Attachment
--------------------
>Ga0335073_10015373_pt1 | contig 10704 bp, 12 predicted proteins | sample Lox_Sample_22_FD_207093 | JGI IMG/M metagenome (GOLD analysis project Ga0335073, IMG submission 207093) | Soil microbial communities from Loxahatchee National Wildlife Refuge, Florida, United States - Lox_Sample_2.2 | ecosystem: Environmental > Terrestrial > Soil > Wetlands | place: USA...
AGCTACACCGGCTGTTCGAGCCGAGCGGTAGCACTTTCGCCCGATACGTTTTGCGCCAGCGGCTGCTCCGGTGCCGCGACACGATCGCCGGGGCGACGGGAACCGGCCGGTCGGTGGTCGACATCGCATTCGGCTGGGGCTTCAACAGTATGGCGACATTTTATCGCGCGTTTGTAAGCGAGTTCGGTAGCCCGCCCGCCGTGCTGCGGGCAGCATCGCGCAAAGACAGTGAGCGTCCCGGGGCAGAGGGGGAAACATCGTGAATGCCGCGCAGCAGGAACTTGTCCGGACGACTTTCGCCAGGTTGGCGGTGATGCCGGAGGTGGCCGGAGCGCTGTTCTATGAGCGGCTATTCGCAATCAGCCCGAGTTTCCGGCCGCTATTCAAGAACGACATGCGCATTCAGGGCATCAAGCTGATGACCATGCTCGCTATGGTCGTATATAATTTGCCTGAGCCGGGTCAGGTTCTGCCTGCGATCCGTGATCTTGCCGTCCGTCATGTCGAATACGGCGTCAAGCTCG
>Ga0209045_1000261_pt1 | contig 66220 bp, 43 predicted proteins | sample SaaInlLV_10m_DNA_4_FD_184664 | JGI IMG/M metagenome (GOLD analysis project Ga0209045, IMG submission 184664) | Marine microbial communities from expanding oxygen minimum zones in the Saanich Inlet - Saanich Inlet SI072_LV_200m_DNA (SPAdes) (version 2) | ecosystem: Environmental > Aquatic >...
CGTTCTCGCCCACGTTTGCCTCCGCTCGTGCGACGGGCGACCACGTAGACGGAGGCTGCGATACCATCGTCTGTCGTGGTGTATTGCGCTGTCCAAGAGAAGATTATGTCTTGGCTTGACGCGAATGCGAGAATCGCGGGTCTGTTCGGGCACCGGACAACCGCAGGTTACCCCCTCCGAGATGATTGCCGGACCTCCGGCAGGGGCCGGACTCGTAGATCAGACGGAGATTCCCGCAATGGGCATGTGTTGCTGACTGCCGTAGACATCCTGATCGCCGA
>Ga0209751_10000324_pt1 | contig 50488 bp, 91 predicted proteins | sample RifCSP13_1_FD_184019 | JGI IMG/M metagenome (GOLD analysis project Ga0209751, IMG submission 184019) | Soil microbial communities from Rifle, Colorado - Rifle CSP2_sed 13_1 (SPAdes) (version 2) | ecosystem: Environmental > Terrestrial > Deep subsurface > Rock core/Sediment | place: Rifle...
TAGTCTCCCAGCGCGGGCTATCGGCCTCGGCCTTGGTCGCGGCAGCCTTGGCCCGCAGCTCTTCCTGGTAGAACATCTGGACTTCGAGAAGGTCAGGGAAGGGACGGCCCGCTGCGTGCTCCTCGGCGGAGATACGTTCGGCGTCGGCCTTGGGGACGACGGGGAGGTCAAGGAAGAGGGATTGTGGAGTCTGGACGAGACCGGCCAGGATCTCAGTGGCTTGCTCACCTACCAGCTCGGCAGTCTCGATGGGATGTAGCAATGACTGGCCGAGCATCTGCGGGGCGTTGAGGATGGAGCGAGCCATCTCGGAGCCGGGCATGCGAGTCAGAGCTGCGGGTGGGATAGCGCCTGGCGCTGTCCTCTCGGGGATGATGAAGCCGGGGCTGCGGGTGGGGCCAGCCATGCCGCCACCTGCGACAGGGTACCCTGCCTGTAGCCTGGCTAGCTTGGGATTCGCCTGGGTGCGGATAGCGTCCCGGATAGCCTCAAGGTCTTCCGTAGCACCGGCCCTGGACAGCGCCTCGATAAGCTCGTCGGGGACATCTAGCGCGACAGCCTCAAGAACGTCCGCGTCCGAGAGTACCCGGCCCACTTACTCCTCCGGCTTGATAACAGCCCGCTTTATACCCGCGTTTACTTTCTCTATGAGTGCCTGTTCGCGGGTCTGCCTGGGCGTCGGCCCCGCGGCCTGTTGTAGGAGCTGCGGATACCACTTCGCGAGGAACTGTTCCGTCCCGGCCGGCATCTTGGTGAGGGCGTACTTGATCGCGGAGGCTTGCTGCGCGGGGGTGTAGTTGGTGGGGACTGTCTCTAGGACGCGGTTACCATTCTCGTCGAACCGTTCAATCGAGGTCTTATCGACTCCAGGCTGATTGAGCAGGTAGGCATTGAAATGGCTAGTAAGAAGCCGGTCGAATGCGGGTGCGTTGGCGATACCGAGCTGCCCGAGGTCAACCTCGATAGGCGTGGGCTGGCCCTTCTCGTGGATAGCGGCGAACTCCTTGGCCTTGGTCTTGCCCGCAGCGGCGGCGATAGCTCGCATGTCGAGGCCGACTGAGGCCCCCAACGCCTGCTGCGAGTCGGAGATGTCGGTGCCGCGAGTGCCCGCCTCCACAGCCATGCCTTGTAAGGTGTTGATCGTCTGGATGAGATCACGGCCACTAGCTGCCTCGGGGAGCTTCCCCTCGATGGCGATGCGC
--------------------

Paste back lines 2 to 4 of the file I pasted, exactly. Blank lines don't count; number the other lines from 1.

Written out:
AGCTACACCGGCTGTTCGAGCCGAGCGGTAGCACTTTCGCCCGATACGTTTTGCGCCAGCGGCTGCTCCGGTGCCGCGACACGATCGCCGGGGCGACGGGAACCGGCCGGTCGGTGGTCGACATCGCATTCGGCTGGGGCTTCAACAGTATGGCGACATTTTATCGCGCGTTTGTAAGCGAGTTCGGTAGCCCGCCCGCCGTGCTGCGGGCAGCATCGCGCAAAGACAGTGAGCGTCCCGGGGCAGAGGGGGAAACATCGTGAATGCCGCGCAGCAGGAACTTGTCCGGACGACTTTCGCCAGGTTGGCGGTGATGCCGGAGGTGGCCGGAGCGCTGTTCTATGAGCGGCTATTCGCAATCAGCCCGAGTTTCCGGCCGCTATTCAAGAACGACATGCGCATTCAGGGCATCAAGCTGATGACCATGCTCGCTATGGTCGTATATAATTTGCCTGAGCCGGGTCAGGTTCTGCCTGCGATCCGTGATCTTGCCGTCCGTCATGTCGAATACGGCGTCAAGCTCG
>Ga0209045_1000261_pt1 | contig 66220 bp, 43 predicted proteins | sample SaaInlLV_10m_DNA_4_FD_184664 | JGI IMG/M metagenome (GOLD analysis project Ga0209045, IMG submission 184664) | Marine microbial communities from expanding oxygen minimum zones in the Saanich Inlet - Saanich Inlet SI072_LV_200m_DNA (SPAdes) (version 2) | ecosystem: Environmental > Aquatic >...
CGTTCTCGCCCACGTTTGCCTCCGCTCGTGCGACGGGCGACCACGTAGACGGAGGCTGCGATACCATCGTCTGTCGTGGTGTATTGCGCTGTCCAAGAGAAGATTATGTCTTGGCTTGACGCGAATGCGAGAATCGCGGGTCTGTTCGGGCACCGGACAACCGCAGGTTACCCCCTCCGAGATGATTGCCGGACCTCCGGCAGGGGCCGGACTCGTAGATCAGACGGAGATTCCCGCAATGGGCATGTGTTGCTGACTGCCGTAGACATCCTGATCGCCGA